Alright...the Washington state ballot this fall has two fairly similar initiatives:
Getting to the bottom of these two initiatives actually required 'research' on my part. Oh bother...I even went to the Washington State Secretary of State website.
Similarities 1st: Both of these initiatives get the State of Washington out of the liquor sales business, and will allow private retailers to sell 'hard liquor' and 'spirits' in addition to the beer and wine they can already sell.
That is really all the similarity.
The two major difference revolve around taxes on liquor, and the approach each initiative takes to the 3-tier system of alcohol sales in Washington State.
The 3-tiers approach as it is currently used in Washington means you have an Alcohol Manufacturer, an Alcohol Distributor, and an Alcohol Retailer.
Initiative 1100 would maintain most of the taxes currently in place on alcohol, but would do away with the 3-tier system, allowing individual retailers to make deals with individual manufactures.
Initiative 1105 does away with all taxes, but instead requires retailers to pay a percentage of their profit to the State for the first 5 years, while authorizing the Legislature to pursue new taxes to make up lost revenue. It also maintains the 3-tier requirement.
The concerns most commonly heard for BOTH of these initiatives is 'Oh my God, Alcohol will sold EVERYWHERE, and the streets will run red with the blood of drunk drivers.' And teenagers will be drunk every day.
Bunk. Or true...it could happen. I don't think so though. People already drunk drive, and teenagers already drink. Hard Alcohol being at AM/PM and Safeway(where they already have beer and Boone's Farm) is not going to cause people to do things they wouldn't already do.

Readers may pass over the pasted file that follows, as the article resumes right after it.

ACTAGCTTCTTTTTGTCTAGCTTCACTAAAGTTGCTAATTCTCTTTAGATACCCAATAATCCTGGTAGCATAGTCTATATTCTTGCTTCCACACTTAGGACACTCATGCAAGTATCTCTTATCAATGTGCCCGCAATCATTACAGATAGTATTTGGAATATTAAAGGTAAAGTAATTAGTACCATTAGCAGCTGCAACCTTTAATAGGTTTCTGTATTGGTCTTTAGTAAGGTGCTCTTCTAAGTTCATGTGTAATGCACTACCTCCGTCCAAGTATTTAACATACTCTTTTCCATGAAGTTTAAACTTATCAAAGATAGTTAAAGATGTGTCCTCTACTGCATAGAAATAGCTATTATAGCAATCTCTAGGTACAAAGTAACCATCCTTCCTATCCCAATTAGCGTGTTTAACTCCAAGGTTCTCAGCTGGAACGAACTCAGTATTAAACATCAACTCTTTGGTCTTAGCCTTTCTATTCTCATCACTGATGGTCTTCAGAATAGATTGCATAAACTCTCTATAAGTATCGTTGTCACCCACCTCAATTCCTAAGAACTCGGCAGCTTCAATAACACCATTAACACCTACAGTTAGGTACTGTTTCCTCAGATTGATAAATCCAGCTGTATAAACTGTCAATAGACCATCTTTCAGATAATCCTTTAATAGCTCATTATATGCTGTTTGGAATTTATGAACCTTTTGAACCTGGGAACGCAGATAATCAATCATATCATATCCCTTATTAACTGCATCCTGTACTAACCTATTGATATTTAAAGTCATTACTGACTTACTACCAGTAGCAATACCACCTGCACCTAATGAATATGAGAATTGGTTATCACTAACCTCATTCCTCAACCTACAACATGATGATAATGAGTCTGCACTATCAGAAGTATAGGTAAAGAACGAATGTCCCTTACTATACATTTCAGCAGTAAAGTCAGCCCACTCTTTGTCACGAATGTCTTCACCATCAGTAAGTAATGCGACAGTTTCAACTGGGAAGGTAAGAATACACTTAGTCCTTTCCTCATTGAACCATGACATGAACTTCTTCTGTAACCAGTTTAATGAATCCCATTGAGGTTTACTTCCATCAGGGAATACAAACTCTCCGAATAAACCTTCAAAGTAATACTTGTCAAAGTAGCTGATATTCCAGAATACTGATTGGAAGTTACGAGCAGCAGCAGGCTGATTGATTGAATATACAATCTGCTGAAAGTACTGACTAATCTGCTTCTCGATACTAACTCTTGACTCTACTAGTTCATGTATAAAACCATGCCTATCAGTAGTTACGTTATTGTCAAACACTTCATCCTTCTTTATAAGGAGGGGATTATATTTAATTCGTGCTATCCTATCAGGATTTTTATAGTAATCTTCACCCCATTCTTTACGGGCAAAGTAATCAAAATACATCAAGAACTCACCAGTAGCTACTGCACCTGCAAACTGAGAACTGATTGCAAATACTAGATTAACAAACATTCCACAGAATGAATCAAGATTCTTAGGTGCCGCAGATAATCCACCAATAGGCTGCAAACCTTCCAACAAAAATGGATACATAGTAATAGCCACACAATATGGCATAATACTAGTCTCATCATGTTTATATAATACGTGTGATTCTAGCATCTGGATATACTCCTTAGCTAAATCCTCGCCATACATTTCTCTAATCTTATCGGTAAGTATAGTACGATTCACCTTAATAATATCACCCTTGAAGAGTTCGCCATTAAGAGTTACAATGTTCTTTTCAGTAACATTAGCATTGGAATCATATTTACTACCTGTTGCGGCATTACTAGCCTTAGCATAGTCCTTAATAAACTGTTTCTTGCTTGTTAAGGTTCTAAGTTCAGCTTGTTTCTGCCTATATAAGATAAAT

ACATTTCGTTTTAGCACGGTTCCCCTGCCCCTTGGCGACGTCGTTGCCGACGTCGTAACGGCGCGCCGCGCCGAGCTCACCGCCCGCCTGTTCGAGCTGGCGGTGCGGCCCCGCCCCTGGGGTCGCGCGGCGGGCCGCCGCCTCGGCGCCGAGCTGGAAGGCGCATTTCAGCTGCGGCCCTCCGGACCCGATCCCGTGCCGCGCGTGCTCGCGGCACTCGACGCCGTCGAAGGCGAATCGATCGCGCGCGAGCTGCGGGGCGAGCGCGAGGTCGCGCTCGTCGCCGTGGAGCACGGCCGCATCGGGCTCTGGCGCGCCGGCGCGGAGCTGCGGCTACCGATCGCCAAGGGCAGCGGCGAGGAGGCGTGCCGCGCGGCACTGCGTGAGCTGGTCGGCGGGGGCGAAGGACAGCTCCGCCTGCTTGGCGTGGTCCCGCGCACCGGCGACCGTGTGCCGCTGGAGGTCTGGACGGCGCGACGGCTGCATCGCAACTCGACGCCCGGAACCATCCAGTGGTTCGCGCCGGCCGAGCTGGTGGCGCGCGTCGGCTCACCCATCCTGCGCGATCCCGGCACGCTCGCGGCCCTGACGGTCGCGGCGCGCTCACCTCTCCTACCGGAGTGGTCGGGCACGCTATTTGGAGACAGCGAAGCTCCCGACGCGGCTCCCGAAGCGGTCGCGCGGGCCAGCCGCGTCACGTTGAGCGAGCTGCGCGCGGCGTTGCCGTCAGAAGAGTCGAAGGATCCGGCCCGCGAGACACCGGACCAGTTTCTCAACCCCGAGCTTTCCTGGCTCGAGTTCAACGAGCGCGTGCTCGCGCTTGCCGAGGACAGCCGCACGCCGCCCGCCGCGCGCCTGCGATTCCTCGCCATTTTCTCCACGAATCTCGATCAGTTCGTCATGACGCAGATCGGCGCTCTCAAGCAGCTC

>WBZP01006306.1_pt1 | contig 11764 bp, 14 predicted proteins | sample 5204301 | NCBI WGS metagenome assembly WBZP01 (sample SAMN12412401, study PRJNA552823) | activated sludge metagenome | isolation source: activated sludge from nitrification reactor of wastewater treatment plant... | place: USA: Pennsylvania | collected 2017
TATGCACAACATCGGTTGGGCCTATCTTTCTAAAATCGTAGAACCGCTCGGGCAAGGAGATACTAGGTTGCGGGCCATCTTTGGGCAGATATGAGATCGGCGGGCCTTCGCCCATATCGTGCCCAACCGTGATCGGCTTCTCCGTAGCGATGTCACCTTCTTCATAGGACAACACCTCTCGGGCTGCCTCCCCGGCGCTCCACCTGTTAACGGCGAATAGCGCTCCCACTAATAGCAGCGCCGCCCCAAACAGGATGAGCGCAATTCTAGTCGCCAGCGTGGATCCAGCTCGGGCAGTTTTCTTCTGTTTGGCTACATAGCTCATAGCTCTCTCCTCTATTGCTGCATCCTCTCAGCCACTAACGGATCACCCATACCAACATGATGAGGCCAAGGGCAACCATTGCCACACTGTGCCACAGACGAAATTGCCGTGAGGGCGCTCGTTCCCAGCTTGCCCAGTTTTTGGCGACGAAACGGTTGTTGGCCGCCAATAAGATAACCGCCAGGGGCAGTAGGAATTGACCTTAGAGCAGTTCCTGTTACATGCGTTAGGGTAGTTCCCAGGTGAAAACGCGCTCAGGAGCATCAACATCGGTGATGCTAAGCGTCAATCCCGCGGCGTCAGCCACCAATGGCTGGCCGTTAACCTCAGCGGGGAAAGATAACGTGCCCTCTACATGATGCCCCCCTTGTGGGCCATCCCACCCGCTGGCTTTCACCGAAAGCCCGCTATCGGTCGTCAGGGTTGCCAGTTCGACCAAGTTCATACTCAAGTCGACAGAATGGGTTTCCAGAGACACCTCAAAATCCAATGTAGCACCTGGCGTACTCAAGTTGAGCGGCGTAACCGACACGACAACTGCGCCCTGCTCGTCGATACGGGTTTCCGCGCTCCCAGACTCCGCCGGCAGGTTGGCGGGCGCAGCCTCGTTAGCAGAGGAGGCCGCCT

Compare and contrasting, the only concern about these bills that catches my eye is with 1105. The Seattle PI feel that by maintaining the 3-tier system, but taking the State out of the loop, instead will allow a huge Distributor to monopolize the alcohol industry in the state, making things hard for the growing craft and microbrew industry.
Also of concern, is what happens if BOTH of these initiatives which try to do the same thing, differently, pass. In that case, things are in the hands of the Attorney Generals office, and The Legislature. With a 2/3rds vote, they could overturn whatever parts of the initiatives they don't like.
End result, for me: Voting 'Yes' on 1100, 'NO' on 1105 will get the state out of the liquor business, but keep some of the taxes in place, and let me get my drink on with access to the widest range of alcohol choices.
Sigh...saving the easiest one for last, lets look at:
1107 goes out and repeals the 'Temporary' taxes that the state put in effect on carbonated beverages, candy, and bottled water. Might cost the State $352 Million over the next 5 years(5 years? I thought the taxes were temporary?!?!?!?)
Anyway...I vote yes.